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 The Books, the Content of the Conferences
In both years we read the same texts during the first semester, with a few changes:

 Year One

Year Two
Soyinka's Death and the King's Horseman same
Book of Genesis same
Selected readings from the Qur'an (Koran) same
Gospel According to Matthew same
Nietzsche's Genealogy of Morals: Books I, II, and excerpts of Book III same
Levi's Survival in Auschwitz Spielberg's Schindler's List 
Shakespeare's King Lear Mahfouz 
Shostak's Nisa: The Life and Words of a !Kung Woman same
Freud's Civilization and Its Discontents same
Mahfouz's Fountain and Tomb Soseki's Kokoro 
Morrison's Song of Solomon  same

Core replaced, not without heated controversy, our Western Civilization requirement. The Core syllabus balances Western and non-Western, canonical and noncanonical texts, with each faculty member holding strong opinions about which favorites should be on the syllabus.

A few large themes unite this reading list. We began with "Cosmic and Moral Order," then "Social and Familial Order." Both semesters, I wanted students to consider how all of these forms of order could be called into question, even overturned. Nietzsche, King Lear, and the Holocaust works provided evidence for this disruption and made a natural transition to works focusing on concerns of family and society.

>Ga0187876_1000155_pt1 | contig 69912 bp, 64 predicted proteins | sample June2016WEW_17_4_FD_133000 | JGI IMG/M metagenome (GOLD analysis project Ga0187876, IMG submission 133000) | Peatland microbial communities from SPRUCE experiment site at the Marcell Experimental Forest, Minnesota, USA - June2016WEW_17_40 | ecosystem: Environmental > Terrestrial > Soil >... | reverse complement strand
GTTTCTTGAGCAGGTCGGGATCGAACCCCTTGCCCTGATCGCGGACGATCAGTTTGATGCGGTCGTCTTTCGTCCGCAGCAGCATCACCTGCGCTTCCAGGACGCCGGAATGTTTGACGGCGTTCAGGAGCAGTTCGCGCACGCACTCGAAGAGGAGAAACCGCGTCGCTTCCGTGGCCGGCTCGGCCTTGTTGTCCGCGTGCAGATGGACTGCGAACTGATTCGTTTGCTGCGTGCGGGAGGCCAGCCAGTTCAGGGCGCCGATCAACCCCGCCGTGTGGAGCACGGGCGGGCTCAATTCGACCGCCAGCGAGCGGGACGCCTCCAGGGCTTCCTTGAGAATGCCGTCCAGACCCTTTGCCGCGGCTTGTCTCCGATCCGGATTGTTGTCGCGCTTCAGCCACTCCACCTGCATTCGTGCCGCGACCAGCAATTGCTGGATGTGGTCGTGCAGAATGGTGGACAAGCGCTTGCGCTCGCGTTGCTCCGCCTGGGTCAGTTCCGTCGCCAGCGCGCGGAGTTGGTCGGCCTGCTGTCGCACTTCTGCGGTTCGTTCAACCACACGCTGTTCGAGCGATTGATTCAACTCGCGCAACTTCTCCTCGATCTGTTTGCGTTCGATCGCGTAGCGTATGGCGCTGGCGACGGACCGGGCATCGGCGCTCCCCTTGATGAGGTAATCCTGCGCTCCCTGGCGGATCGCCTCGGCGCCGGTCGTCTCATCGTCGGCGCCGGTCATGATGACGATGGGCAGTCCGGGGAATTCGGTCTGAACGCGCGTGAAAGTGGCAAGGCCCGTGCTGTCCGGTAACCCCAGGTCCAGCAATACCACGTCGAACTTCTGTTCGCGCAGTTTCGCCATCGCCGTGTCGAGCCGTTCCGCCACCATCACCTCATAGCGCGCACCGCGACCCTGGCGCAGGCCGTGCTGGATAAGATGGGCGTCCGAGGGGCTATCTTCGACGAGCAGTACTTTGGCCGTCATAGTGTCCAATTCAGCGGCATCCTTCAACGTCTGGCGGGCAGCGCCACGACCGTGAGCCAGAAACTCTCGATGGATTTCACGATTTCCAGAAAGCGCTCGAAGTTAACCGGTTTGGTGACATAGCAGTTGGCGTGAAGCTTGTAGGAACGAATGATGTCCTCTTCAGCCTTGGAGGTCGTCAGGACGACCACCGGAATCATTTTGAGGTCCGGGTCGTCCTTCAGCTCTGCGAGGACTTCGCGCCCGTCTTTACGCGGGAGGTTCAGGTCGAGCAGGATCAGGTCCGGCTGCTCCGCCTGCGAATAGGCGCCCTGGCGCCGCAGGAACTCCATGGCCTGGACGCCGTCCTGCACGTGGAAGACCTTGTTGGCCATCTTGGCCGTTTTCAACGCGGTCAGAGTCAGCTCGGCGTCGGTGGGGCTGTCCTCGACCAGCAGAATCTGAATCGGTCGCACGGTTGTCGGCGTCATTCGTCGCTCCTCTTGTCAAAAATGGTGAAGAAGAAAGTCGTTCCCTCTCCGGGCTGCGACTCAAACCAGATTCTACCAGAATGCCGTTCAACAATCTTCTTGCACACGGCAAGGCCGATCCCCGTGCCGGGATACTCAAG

The synchronous conferences did not begin right away; we waited a week while students grew accustomed to the technologies of a paperless Web-syllabus and an asynchronous newsgroup. Each year the software presented a small number of teething problems such as misplaced disks and forgotten manuals. Despite these initial hurdles, students began discussions with the second book read. My hope, as Chris and I measured the participation, was to see more conversation occurring between peers as they grappled with the issues in the texts. I was worried that, as in too many traditional discussions of texts, the students would bombard me with questions about meaning, typically what I thought a passage or idea meant.

Looking at the data, we can see that a few texts generated much more discussion than did others, but the chart does not tell the entire story. Transcripts from the end of the semester, such as a transcript about Song of Solomon, reveal longer, more engaged posts than did the rapid-fire discussions from earlier in the semester.

Comparing Two Different Classes

How We Used Transcripts